France v Italy - Handbags at Dawn

#41
Theres me thinking this belonged in the six nations thread.
Perhaps the running of the Eu could be decided by a rugby tournament? The loser have to leave or pay reparations and get no votes for a year! The winners get to do what they want?
The Italians I met in Rome when I went there for the 6N considered the French as their 'dirty cousins' and the team they most want to beat.
 
#42
Marcon is the arch-proponent for a United States of Europe. The anti-EU government in Italy is opposed to the entire idea.

Italy is of the opinion that it's euro membership is the reason for Italy's economic stagnation since Italy joined the euro. They are trying to kick start the Italian economy with a splurge of government debt that would make Gordon Brown green with envy. It bids fair to drive Italy's debt dynamics to a point where it can no longer service it's debt. Although it will fornicate the euro longer term, the first thing bad Italian debt will do is wipe out France's banking system.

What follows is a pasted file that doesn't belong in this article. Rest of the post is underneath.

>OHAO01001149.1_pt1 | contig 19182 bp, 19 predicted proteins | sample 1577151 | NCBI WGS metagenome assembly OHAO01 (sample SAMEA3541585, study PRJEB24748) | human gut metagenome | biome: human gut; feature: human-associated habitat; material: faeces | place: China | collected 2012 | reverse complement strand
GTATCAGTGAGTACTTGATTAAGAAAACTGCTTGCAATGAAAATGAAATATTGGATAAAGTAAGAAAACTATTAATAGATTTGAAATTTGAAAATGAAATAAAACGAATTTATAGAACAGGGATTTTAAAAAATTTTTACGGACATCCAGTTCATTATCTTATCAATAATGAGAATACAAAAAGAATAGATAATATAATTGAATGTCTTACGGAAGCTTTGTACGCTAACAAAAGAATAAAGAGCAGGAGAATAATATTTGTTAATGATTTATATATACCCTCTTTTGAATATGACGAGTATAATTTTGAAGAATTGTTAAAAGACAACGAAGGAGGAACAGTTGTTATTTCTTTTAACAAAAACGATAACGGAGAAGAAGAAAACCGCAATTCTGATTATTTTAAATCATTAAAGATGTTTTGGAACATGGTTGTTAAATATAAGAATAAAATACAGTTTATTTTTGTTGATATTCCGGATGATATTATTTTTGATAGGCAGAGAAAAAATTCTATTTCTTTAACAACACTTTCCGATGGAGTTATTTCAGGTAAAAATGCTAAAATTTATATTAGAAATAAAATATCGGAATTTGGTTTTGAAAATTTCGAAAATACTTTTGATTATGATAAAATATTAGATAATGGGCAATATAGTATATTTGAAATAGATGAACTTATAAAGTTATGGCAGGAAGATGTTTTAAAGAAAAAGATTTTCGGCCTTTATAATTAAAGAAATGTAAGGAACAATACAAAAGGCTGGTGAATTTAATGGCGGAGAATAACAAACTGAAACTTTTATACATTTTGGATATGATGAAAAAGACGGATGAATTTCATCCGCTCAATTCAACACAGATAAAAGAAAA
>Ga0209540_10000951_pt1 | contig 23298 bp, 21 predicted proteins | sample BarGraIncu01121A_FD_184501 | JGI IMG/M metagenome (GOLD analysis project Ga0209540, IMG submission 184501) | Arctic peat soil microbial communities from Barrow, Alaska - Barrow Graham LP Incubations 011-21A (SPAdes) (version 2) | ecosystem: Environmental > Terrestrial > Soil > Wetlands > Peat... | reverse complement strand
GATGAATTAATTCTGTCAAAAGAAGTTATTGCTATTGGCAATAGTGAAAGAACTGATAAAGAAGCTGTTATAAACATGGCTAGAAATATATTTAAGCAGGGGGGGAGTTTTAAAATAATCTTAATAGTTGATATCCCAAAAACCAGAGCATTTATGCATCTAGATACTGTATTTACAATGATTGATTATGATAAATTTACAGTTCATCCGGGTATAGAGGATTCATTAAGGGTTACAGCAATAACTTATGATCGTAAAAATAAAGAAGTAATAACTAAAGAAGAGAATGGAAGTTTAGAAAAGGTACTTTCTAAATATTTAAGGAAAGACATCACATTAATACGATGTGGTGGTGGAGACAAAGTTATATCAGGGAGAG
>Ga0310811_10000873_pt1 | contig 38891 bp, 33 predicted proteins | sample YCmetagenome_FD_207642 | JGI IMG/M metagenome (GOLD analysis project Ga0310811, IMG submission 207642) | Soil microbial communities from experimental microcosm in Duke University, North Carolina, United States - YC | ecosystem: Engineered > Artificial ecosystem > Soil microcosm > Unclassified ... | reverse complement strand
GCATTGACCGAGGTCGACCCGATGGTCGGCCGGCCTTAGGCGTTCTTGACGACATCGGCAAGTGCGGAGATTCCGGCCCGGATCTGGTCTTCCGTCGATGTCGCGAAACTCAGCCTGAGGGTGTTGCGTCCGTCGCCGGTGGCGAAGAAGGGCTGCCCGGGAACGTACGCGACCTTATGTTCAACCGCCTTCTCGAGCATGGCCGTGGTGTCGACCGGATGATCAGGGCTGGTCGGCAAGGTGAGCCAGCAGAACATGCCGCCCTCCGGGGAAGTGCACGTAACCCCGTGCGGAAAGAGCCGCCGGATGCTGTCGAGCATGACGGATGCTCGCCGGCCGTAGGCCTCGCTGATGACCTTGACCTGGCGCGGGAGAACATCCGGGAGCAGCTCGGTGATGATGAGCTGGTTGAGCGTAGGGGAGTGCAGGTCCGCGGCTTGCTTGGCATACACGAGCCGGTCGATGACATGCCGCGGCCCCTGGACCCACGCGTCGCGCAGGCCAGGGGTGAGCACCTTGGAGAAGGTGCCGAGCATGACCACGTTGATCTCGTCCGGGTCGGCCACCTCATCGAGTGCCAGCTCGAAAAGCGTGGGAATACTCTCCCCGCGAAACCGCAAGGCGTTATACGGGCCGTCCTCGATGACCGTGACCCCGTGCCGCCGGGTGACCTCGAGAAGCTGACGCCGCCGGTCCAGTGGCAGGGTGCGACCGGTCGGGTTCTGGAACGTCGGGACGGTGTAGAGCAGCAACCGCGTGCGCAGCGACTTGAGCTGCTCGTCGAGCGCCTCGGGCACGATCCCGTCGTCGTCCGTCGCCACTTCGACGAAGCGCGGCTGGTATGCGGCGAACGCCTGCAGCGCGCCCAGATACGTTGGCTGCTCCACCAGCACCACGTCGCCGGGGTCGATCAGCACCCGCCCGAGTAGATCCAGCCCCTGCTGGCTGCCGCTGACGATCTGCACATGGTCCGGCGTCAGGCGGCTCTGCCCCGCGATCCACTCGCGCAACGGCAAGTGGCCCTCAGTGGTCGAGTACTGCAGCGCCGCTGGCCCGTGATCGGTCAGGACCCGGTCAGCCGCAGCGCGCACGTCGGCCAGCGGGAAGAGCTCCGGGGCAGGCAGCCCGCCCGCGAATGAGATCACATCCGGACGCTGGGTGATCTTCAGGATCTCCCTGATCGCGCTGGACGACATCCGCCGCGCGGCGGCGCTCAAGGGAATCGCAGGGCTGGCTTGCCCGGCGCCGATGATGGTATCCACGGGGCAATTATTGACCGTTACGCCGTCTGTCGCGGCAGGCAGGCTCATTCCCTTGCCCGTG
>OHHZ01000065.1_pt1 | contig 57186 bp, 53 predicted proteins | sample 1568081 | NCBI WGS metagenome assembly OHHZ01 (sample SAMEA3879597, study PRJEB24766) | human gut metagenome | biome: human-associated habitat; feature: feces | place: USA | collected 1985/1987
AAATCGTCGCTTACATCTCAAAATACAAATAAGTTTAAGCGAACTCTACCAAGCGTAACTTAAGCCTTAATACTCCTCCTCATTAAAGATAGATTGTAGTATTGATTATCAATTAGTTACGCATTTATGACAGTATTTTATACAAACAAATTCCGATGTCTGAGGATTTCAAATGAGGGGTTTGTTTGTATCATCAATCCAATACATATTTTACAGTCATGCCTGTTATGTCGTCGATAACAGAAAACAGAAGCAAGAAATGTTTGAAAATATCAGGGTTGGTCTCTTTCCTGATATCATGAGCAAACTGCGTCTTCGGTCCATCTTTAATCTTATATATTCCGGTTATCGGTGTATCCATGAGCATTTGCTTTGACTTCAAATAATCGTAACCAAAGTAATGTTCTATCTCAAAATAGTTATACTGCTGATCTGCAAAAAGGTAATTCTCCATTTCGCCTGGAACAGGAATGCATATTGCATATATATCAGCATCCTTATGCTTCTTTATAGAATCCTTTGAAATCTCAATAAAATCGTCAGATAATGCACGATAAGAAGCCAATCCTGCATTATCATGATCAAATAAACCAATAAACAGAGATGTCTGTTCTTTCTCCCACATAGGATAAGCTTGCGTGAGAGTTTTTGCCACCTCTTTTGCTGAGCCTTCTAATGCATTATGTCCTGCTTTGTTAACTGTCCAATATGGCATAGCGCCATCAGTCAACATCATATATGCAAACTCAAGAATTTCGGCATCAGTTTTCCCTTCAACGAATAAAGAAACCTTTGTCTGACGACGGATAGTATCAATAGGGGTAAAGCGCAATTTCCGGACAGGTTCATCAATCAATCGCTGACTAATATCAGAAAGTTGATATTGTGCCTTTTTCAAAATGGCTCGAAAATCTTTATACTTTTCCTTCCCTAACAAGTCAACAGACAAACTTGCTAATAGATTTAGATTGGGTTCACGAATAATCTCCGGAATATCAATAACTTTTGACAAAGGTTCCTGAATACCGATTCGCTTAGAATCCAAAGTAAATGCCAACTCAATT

Bloomberg - Are you a robot?

View attachment 376610

If the Italian banking system gets into trouble:


The Italian banking system is guaranteed to get into trouble in the next recession.

Marcon is aware that the course of action Italy is embarked on is almost certain to fornicate France as well. And the Italian blame the euro (proponent for even more Euro - Marcon) for their economic woes.

Aren't you glad we're leaving the EU, before this particular fuster cluck comes to full flower.

Wordsmith